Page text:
• BrightRoll is a video ad network and a provider of digital video advertising services. It offers the BrightRoll Exchange (BRX), an online video advertising marketplace with thousands of sites and more than 100 million monthly unique viewers. BRX offers buyers access to pools of audited inventory, transparent site-lists and audience targeting. BRX provides publishers a way to maximize monetization of their available inventory. The company has raised $46 million, most recently taking in a $30 million Series C round funding, fromTrident Capital, Scale Venture Partners, Adam Street Partners, and Comerica Bank. 
  • YuMe is a provider of digital video brand advertising solutions. It drives inventory monetization and enables advertisers to reach targeted, brand receptive audiences across a wide range of Internet-connected devices. It has raised $65 million, including a $25 million round from Menlo Ventures, Accel Partners, BV Capital, DAG Ventures and Khosla Ventures in February 2010.
  • SAY Media enables advertisers to engage social consumers through rich content experiences while helping creators monetize their work and grow their audience. The company provides ways for top brands to engage with their audiences, at scale, with a reach of more than 500 million people around the world. It has raised $60.9 million, most recently raising $27 million from New Enterprise Associates (NEA), Shea Ventures Correlation Ventures and existing investors. 
  • HIRO Media provides service and technology for content owners to maximize profits from online video. Founded in 2004, the Israeli company raised a $5 million round in April of 2012.
  • LiveRail is an online video distribution and ad-platform that provides premium publishers with the technology to sell their video inventory across all devices. Founded in 2007, the company has raised $6 million.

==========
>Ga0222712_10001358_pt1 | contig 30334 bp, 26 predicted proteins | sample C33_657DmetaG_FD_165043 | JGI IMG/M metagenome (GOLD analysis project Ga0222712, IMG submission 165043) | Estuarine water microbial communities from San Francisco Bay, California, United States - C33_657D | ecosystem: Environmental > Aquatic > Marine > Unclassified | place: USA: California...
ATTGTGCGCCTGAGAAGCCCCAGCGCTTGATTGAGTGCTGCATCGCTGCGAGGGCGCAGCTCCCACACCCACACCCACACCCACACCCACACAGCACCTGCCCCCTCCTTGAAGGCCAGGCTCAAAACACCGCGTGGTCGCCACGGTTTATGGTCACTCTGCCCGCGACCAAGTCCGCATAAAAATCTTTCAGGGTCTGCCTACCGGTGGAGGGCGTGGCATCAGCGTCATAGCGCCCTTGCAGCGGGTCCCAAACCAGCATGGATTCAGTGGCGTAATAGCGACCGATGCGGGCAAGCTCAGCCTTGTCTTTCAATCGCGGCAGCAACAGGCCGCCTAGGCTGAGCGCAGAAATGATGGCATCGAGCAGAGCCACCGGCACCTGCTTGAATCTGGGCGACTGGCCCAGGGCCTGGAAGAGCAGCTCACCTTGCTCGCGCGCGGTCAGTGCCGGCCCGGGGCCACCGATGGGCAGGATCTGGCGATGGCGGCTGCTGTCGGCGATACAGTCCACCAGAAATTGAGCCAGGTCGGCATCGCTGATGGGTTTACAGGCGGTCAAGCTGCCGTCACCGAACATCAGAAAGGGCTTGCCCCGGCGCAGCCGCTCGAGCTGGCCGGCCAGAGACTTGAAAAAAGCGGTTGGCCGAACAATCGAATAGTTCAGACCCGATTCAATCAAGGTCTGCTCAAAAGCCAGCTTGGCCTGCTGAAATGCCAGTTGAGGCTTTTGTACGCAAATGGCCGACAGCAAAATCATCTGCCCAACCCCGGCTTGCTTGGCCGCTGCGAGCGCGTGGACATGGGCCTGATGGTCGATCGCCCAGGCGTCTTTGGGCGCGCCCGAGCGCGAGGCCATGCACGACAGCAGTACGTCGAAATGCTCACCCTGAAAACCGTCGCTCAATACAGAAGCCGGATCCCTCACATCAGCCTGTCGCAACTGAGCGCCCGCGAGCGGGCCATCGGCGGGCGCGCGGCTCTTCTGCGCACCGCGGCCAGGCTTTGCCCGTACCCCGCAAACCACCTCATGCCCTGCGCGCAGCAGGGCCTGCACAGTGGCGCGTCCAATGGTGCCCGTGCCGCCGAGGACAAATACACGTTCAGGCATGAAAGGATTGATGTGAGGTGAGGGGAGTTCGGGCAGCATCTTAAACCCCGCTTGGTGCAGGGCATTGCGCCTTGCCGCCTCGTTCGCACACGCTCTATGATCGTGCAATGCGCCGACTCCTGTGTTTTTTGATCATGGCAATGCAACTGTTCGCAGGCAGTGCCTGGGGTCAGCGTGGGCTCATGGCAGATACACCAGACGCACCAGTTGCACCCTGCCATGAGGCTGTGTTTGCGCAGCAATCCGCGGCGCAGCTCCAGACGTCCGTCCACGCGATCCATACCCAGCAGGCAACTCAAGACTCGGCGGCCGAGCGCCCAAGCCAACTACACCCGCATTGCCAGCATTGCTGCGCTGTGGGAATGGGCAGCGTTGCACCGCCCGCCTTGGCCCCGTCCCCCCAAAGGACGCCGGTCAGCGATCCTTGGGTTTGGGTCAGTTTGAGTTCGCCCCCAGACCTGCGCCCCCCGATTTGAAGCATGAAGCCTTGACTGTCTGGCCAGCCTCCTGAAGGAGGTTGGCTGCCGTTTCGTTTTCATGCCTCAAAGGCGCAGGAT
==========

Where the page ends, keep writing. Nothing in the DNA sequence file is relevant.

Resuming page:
• SpotXchange is an online video advertising network allows advertisers and publishers to buy and sell online video advertising in an auction marketplace. The company raised $12 million from H.I.G. Growth Partners in December 2010.

Some competitors have already seen exits:

  • Broadband Enterprises (BBE) was an online video network with over 2,000 publisher websites and more than 150 premium brand advertisers.  BBE syndicated content across the network from media companies such as Comcast, iVillage, MSNBC, WashingtonPost-Newsweek Interactive and others, sharing revenue with content owners and publishers. BBE also created originally produced branded programming. The company raised $10 million in funding before it was purchased by Specific Media in October 2010.
  • Delve Networks was an online video platform that had acquired over 280 customers including the NFL, Cleveland Clinic, Prudential, Pokemon, Lego, Fidelity, Kansas City Chief and delivered 200 million streams per month. It raised nearly $10 million, before it was acquired by Limelight Networks in 2010 and it became a business unit within that company.
  •  Kiptronic offered a platform for inserting video and audio ads into digital media for consumption on any device, including web pages, iPods, smartphones and laptops, online or offline. The company worked with rich media content publishers to help them manage, measure and monetize their content. It raised $7.3 million before being scooped up by Limelight Networks in May of 2009.
  • Brightcove is a provider of cloud content services and products, which are used to publish and distribute professional digital media, including both videos and apps. Brightcove offers secure content, advertising and analytics to professional publishers. The company went public in February 2012, after raising roughly $150 million from a combination of venture capital and its IPO, including a $12 million Series E round of funding led by original Series A investors Accel Partners and General Catalyst partners in April 2010.

(Image source: http://vimeo.com)